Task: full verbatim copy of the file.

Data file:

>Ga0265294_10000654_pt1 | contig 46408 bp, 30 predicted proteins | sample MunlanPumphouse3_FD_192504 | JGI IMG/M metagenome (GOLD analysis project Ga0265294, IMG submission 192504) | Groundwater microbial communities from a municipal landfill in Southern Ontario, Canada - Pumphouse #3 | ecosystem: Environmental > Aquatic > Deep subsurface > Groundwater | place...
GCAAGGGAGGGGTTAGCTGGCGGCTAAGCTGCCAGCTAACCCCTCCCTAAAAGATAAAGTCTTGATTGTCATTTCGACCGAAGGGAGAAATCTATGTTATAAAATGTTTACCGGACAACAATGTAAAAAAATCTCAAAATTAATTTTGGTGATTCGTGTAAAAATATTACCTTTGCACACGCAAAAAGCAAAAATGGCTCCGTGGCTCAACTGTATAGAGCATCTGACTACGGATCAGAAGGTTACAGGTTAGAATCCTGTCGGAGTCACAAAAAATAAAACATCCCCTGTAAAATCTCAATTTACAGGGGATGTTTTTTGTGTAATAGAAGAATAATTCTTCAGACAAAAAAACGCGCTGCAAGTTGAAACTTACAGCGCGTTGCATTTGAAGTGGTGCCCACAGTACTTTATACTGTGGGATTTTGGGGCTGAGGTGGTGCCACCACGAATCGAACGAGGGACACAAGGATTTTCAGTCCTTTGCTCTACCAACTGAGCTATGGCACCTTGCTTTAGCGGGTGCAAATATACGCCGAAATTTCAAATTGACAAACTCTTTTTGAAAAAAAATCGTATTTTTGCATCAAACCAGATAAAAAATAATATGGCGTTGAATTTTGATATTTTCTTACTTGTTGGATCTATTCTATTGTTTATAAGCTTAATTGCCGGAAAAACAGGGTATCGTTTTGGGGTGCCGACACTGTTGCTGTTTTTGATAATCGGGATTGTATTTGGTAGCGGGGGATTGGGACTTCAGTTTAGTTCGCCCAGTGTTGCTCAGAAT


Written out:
>Ga0265294_10000654_pt1 | contig 46408 bp, 30 predicted proteins | sample MunlanPumphouse3_FD_192504 | JGI IMG/M metagenome (GOLD analysis project Ga0265294, IMG submission 192504) | Groundwater microbial communities from a municipal landfill in Southern Ontario, Canada - Pumphouse #3 | ecosystem: Environmental > Aquatic > Deep subsurface > Groundwater | place...
GCAAGGGAGGGGTTAGCTGGCGGCTAAGCTGCCAGCTAACCCCTCCCTAAAAGATAAAGTCTTGATTGTCATTTCGACCGAAGGGAGAAATCTATGTTATAAAATGTTTACCGGACAACAATGTAAAAAAATCTCAAAATTAATTTTGGTGATTCGTGTAAAAATATTACCTTTGCACACGCAAAAAGCAAAAATGGCTCCGTGGCTCAACTGTATAGAGCATCTGACTACGGATCAGAAGGTTACAGGTTAGAATCCTGTCGGAGTCACAAAAAATAAAACATCCCCTGTAAAATCTCAATTTACAGGGGATGTTTTTTGTGTAATAGAAGAATAATTCTTCAGACAAAAAAACGCGCTGCAAGTTGAAACTTACAGCGCGTTGCATTTGAAGTGGTGCCCACAGTACTTTATACTGTGGGATTTTGGGGCTGAGGTGGTGCCACCACGAATCGAACGAGGGACACAAGGATTTTCAGTCCTTTGCTCTACCAACTGAGCTATGGCACCTTGCTTTAGCGGGTGCAAATATACGCCGAAATTTCAAATTGACAAACTCTTTTTGAAAAAAAATCGTATTTTTGCATCAAACCAGATAAAAAATAATATGGCGTTGAATTTTGATATTTTCTTACTTGTTGGATCTATTCTATTGTTTATAAGCTTAATTGCCGGAAAAACAGGGTATCGTTTTGGGGTGCCGACACTGTTGCTGTTTTTGATAATCGGGATTGTATTTGGTAGCGGGGGATTGGGACTTCAGTTTAGTTCGCCCAGTGTTGCTCAGAAT